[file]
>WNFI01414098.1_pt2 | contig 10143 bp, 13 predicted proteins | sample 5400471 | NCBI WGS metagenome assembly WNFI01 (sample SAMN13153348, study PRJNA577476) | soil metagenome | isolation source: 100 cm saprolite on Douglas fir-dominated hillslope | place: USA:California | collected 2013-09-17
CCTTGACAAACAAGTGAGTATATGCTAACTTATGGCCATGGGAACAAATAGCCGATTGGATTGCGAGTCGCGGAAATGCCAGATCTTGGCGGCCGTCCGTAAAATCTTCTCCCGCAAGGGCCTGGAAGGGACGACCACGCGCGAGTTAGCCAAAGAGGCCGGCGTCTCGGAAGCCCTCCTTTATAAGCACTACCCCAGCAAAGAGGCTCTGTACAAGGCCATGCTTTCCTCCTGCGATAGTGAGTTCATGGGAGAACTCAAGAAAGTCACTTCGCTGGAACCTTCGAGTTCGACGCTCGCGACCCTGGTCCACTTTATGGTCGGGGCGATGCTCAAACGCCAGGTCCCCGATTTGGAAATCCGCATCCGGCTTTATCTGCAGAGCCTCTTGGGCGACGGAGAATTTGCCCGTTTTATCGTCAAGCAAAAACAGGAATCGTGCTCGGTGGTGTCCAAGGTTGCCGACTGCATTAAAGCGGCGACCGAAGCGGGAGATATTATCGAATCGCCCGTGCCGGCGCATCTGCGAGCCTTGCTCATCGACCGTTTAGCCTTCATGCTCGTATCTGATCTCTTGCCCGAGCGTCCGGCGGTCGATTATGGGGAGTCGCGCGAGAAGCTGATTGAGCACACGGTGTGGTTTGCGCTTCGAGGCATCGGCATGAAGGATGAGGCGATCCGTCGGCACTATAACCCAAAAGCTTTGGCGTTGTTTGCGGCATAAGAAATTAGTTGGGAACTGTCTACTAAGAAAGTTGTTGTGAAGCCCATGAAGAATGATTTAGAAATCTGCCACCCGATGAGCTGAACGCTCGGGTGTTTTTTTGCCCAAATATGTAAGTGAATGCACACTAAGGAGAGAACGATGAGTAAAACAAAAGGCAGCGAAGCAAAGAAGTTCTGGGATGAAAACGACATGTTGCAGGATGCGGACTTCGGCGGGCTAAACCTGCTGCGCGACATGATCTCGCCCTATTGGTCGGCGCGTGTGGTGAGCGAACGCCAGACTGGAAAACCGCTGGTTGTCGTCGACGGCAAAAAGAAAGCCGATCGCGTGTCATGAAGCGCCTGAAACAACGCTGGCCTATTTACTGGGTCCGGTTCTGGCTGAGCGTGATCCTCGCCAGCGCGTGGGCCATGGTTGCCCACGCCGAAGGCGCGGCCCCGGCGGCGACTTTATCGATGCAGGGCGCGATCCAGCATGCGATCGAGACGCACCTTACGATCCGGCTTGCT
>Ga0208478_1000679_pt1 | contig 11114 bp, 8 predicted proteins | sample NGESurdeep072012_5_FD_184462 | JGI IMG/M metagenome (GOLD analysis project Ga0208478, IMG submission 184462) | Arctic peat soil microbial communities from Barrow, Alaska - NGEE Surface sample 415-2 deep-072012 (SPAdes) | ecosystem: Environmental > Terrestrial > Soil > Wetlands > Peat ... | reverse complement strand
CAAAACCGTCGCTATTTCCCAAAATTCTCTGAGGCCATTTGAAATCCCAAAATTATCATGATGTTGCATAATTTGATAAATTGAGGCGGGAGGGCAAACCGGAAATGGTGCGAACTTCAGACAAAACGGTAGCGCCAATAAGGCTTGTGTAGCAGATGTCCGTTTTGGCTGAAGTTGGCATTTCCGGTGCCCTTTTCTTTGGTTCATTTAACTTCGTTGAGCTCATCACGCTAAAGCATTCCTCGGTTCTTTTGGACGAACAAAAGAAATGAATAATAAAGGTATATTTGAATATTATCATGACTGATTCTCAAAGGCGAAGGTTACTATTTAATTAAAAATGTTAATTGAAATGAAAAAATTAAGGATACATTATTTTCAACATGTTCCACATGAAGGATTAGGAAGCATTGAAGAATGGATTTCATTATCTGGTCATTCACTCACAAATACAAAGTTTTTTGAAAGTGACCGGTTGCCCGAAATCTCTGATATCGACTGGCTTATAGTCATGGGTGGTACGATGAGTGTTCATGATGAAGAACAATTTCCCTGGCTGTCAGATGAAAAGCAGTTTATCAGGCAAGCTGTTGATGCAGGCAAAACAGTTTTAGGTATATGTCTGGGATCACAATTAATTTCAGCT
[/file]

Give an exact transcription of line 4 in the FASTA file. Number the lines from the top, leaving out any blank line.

CAAAACCGTCGCTATTTCCCAAAATTCTCTGAGGCCATTTGAAATCCCAAAATTATCATGATGTTGCATAATTTGATAAATTGAGGCGGGAGGGCAAACCGGAAATGGTGCGAACTTCAGACAAAACGGTAGCGCCAATAAGGCTTGTGTAGCAGATGTCCGTTTTGGCTGAAGTTGGCATTTCCGGTGCCCTTTTCTTTGGTTCATTTAACTTCGTTGAGCTCATCACGCTAAAGCATTCCTCGGTTCTTTTGGACGAACAAAAGAAATGAATAATAAAGGTATATTTGAATATTATCATGACTGATTCTCAAAGGCGAAGGTTACTATTTAATTAAAAATGTTAATTGAAATGAAAAAATTAAGGATACATTATTTTCAACATGTTCCACATGAAGGATTAGGAAGCATTGAAGAATGGATTTCATTATCTGGTCATTCACTCACAAATACAAAGTTTTTTGAAAGTGACCGGTTGCCCGAAATCTCTGATATCGACTGGCTTATAGTCATGGGTGGTACGATGAGTGTTCATGATGAAGAACAATTTCCCTGGCTGTCAGATGAAAAGCAGTTTATCAGGCAAGCTGTTGATGCAGGCAAAACAGTTTTAGGTATATGTCTGGGATCACAATTAATTTCAGCT